Global properties tend to affect OBJ performance on a one-time basis. For example, if you use cockpit regions, you pay a fairly large penalty for having the panel texture be set up even if you only apply that panel texture to a single texture. Sure enough, COCKPIT_REGION is in the global properties section of an OBJ.
Per-batch properties affect the OBJ in two ways:
- Every command you see in the commands section is going to involve some CPU intervention. A very long commands section is more work for an OBJ.
- Every time there are attributes between TRIS commands, it defines a new “batch” – that is, a separate instruction to the graphics card to draw a new and distinct setup. Think of this as shutting down the factory to reconfigure the assembly line.
Generally batch count is more important than total commands. In other words, in evaluating this:
TRIS 0 300
ATTR_light_level 0 1 some_dataref
TRIS 300 12
the fact that there are two attributes is less interesting than the fact that there are two batches (the two TRIS commands run with different state). Even if you got rid of the no-blend attribute, you’d still have two batches because of the light-level change.
The most powerful aspect of the OBJ format is bulk data handling – that is, you have to add a huge number of triangles before the number of triangles becomes a performance problem.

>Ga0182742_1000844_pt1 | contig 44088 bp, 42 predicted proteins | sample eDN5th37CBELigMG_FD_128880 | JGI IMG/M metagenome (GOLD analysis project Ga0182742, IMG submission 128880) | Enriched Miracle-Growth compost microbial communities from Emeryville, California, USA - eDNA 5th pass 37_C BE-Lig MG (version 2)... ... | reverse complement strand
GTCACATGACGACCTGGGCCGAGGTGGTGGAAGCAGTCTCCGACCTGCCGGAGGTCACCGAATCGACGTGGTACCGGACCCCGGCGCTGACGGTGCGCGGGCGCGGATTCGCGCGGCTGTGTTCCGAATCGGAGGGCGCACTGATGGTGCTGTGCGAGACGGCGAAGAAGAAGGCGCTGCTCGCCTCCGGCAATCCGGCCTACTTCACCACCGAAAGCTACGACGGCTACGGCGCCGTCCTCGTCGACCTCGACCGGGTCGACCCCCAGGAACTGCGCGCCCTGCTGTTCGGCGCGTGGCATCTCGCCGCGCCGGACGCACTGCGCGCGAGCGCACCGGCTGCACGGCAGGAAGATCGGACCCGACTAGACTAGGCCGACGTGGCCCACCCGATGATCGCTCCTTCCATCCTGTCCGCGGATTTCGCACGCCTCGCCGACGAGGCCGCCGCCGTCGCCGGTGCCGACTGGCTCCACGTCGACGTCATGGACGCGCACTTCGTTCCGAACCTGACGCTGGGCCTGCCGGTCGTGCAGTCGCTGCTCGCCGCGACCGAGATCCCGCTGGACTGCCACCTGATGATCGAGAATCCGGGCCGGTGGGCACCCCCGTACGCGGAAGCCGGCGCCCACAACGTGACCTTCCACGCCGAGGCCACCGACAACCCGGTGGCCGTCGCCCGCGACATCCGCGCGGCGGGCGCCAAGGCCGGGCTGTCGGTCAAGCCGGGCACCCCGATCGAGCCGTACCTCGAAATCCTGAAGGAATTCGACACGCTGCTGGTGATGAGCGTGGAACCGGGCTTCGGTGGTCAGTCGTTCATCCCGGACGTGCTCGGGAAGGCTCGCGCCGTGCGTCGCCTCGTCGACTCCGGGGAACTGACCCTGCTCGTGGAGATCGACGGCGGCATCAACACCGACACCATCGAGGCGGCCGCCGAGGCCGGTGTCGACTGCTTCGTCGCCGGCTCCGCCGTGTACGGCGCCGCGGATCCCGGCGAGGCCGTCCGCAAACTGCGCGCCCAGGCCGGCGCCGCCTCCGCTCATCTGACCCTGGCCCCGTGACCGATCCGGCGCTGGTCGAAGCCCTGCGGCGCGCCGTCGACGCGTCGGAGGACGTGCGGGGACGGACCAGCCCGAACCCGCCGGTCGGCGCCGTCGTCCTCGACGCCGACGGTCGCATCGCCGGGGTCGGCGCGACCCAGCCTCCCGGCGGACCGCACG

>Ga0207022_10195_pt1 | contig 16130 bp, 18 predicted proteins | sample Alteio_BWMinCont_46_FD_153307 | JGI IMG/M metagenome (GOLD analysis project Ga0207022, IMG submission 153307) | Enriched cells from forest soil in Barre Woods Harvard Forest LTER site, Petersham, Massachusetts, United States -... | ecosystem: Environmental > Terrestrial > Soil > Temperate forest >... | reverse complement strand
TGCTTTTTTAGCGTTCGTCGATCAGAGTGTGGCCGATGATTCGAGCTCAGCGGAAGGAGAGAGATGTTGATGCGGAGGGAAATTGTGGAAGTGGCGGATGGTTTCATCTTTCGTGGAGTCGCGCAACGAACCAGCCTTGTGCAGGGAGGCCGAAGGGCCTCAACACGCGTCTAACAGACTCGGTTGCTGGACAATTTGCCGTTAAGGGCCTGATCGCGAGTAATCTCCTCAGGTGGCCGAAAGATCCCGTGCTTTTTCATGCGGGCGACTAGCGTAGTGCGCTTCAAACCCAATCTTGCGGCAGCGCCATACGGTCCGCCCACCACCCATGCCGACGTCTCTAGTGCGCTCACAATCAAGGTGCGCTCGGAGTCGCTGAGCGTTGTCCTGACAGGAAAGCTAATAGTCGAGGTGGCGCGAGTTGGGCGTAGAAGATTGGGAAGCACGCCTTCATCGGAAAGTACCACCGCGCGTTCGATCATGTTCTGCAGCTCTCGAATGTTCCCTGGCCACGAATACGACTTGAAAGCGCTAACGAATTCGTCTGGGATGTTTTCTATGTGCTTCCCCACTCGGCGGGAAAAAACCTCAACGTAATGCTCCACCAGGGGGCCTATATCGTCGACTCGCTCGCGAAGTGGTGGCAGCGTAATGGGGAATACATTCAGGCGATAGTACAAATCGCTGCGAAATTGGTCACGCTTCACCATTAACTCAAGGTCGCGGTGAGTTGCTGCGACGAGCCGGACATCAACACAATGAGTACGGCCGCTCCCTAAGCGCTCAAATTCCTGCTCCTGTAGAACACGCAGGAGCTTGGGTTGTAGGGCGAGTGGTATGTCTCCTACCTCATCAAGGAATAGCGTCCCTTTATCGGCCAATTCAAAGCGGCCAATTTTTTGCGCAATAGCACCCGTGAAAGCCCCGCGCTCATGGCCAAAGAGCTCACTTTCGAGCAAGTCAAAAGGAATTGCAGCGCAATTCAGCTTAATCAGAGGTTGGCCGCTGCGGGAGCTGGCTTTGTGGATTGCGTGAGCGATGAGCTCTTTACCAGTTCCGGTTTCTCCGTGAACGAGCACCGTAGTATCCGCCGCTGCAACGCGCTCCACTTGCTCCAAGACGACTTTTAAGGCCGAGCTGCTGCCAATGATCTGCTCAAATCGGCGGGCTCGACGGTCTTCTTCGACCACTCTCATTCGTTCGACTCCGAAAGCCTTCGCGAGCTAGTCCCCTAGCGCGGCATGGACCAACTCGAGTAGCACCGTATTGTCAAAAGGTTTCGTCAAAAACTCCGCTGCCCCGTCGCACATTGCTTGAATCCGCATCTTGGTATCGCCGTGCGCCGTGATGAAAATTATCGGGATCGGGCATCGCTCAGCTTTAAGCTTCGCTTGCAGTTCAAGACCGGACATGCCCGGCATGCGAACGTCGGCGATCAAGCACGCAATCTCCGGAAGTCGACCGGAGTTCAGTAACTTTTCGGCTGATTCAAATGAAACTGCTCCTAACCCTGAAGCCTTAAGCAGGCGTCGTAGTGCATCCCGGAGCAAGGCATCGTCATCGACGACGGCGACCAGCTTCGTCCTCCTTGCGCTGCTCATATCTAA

For this reason, you should never use an attribute to reduce geometry count. A few examples:
- Don’t use ATTR_no_cull to reduce triangle count – simply issue the indices of the triangle twice.
- Don’t use ATTR_flat_shade to reduce vertex count – simply use more vertices with correct per-vertex normals to simulate flat shading.
- Prefer texturing to materials whenever possible.
Finally a note on weighting: for airplanes, where the total number of objects is low (a few dozen) global object properties often matter most. For example, on an airplane, choosing to use huge panel regions, or huge textures can make a big difference in performance. By comparison, batches aren’t that expensive unless you do something really crazy.
By comparison, for scenery, batches matter more; X-Plane will share the global properties of objects across hundreds or thousands of objects, but each batch hurts framerate. So when making autogen-style scenery, batches are most important.